The Dog and Cat Management Board (the Board) supports the desexing of companion dogs. Research indicates1 that desexing brings a number of benefits for dogs, dog owners, and the community. Desexed dogs are better behaved which creates a strong bond between the dog and owner. Desexed dogs have reduced reactivity, are less territorial, and are more sociable. Desexing companion dogs reduces incidences of wandering and aggression, which also reduces the risk of dog-related injury to people and other animals. Desexing prevents unwanted litters and reduces the likelihood that pets will be relinquished to shelters due to behavioural issues. This results in fewer dogs being euthanised. Desexed dogs will, on average, live longer and healthier lives, with a reduced risk of some cancers, and other diseases of the reproductive organs.
The Board recommends that all companion dogs are desexed. This approach will reduce incidences of dog aggression and the risk of dog attacks in our community. In any desexing arrangements, exemptions should be made e.g. for breeding stock, show dogs, working farm dogs, and where desexing presents a health risk determined by a veterinarian. The Board will continue to actively promote desexing as a key aspect of responsible dog ownership and educate the community to increase the number of desexed dogs in South Australia.
1Gershman, K., Sacks, J., & Wright, J. (1994). Which dogs bite? A case-control study of risk factors. Pediatrics, 93(6): 913-917. Goddard, ME (2010).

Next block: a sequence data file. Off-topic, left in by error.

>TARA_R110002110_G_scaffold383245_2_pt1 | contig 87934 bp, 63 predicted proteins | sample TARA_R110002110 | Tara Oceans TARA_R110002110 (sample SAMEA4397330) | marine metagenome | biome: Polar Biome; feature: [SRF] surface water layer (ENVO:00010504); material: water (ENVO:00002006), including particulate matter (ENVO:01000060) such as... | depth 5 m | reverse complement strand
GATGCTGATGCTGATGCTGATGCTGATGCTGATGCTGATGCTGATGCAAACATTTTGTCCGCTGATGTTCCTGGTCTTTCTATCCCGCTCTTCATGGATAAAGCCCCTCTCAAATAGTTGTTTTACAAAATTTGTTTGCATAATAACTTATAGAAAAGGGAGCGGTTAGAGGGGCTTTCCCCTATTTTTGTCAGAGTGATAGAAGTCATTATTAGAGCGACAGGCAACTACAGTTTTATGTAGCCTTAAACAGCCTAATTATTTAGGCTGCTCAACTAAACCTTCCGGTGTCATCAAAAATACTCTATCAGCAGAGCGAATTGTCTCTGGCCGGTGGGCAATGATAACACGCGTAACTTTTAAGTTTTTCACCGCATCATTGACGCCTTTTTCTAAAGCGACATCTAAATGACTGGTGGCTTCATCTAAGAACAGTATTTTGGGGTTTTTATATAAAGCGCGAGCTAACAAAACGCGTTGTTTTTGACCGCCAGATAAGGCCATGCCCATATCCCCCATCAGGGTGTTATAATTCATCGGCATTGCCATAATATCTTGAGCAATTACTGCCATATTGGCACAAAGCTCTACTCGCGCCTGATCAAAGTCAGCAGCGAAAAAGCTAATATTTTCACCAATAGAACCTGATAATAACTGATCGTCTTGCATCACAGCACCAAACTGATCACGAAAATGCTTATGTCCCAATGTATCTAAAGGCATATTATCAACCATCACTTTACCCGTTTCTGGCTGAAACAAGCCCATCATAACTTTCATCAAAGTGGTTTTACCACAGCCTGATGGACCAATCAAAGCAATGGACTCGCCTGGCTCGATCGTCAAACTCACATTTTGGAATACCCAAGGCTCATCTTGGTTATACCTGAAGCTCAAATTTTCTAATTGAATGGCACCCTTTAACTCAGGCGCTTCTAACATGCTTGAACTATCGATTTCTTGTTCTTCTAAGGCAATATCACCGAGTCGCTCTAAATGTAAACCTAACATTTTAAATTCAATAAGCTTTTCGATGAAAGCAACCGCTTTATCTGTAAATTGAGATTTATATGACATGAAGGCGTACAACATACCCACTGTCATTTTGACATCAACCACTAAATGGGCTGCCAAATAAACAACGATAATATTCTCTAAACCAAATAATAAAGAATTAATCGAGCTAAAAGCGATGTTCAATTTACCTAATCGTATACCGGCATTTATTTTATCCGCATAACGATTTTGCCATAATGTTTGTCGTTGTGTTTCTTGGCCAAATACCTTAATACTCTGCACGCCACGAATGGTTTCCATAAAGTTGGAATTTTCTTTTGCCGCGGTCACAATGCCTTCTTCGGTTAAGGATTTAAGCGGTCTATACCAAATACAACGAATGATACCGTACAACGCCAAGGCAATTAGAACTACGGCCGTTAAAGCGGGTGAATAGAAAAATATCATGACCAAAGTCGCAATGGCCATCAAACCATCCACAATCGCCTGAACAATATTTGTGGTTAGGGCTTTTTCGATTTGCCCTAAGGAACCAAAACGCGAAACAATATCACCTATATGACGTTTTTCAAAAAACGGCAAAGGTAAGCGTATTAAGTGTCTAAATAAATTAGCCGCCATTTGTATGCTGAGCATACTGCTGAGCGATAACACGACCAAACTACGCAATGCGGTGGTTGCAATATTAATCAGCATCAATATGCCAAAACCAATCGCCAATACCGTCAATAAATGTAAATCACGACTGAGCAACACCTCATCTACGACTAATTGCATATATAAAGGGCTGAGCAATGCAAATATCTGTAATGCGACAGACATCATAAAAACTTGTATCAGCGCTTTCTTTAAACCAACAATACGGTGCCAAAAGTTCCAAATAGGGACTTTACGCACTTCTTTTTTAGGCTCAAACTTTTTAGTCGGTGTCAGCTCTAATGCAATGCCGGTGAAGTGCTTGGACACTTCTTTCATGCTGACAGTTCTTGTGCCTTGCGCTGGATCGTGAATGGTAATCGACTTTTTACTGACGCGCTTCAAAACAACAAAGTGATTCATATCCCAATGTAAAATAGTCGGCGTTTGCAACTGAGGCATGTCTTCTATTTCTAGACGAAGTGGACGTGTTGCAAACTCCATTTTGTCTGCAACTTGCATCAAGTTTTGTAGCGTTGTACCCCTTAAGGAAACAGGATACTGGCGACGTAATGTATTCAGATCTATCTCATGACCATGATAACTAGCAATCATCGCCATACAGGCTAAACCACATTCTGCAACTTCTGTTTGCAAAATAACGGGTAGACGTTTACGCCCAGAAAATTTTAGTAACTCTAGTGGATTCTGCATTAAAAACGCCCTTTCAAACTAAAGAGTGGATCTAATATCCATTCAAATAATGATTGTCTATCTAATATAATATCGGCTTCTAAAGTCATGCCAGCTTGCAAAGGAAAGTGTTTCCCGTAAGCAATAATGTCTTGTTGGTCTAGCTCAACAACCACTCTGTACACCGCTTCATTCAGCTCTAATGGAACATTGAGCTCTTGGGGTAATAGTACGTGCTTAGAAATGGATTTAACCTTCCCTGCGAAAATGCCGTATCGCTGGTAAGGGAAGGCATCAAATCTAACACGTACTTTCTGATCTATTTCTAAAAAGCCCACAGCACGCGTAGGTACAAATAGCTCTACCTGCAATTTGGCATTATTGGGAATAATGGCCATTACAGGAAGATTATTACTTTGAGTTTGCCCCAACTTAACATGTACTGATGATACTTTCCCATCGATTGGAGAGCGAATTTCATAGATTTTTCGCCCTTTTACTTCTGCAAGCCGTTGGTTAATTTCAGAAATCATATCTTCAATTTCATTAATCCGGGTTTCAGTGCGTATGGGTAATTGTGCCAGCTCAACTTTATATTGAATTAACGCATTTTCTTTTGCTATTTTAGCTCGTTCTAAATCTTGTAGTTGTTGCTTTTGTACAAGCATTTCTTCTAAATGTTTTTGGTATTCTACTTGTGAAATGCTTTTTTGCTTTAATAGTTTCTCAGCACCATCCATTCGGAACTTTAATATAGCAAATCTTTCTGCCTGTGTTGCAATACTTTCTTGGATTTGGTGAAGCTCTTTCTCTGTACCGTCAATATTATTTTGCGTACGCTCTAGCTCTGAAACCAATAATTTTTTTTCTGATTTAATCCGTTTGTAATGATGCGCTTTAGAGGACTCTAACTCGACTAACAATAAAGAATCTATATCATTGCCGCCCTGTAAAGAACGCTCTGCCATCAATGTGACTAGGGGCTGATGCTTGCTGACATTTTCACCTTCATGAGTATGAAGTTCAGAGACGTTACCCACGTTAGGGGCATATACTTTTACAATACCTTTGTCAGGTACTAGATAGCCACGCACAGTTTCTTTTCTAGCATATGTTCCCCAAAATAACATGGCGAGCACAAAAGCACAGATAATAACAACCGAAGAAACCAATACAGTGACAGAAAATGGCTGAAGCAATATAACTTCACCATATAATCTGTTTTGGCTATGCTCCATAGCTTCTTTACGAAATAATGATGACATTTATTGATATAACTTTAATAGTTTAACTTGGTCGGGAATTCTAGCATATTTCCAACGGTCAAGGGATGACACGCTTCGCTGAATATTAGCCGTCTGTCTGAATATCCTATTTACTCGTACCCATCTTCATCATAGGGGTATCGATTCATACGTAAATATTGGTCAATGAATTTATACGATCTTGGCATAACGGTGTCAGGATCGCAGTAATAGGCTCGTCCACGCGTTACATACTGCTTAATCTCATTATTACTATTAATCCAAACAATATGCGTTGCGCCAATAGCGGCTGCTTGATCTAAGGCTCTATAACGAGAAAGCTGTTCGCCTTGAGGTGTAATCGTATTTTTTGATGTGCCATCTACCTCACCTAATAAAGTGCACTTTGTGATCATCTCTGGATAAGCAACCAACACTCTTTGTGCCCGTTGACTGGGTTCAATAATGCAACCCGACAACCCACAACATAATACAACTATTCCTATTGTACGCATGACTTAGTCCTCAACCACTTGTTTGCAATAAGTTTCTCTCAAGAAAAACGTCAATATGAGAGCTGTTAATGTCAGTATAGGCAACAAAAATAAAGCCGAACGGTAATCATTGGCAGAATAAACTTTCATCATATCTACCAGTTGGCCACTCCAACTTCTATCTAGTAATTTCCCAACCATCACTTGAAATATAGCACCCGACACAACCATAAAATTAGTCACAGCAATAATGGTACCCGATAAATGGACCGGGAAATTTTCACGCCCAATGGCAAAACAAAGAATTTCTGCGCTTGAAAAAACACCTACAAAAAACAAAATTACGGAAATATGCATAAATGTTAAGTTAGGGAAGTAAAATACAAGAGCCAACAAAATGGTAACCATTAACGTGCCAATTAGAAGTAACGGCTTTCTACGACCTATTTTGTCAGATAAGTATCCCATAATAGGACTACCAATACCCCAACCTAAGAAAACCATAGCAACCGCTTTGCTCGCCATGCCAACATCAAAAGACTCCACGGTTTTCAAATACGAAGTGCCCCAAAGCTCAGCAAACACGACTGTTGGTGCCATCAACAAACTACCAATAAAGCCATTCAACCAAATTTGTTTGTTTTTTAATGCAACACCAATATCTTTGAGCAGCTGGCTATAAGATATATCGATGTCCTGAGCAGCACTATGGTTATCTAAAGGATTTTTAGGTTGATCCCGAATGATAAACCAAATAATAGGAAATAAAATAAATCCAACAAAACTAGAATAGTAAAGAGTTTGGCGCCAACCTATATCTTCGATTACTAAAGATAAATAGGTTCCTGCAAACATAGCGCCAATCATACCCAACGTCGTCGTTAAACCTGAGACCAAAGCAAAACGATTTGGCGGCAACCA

Genetics of dog behaviour and breeding programs to improve canine welfare, Building Better Dogs Seminar, Monash University.
Overall, K., & Love, M. (2001). Dog bites to humans - demography, epidemiology, injury, and risk. Journal of the American Veterinary Medical Association, 218: 1923-1933.
Shuler, C., DeBess, E., Lapidus, J., & Hedberg, K. (2008). Canine and human factors related to dog bite injuries. Journal of the American Veterinary Medical Association, 22: 542-546.
The Dog and Cat Management Board (the Board) supports mandatory microchipping of companion dogs and cats. Microchipping is the most effective form of permanent identification which imparts accountability on owners and breeders and assists the recovery of pets should they become lost or injured.
The Board will continue to promote the use of microchips in permanently identifying dogs and cats and the importance of keeping details current in an accredited registry.
The Dog and Cat Management Board (the Board) believes a commitment to positive reinforcement training is an aspect of being a responsible dog owner. The Board does not condone training methods that cause a dog to feel pain, fear, aggression or anxiety.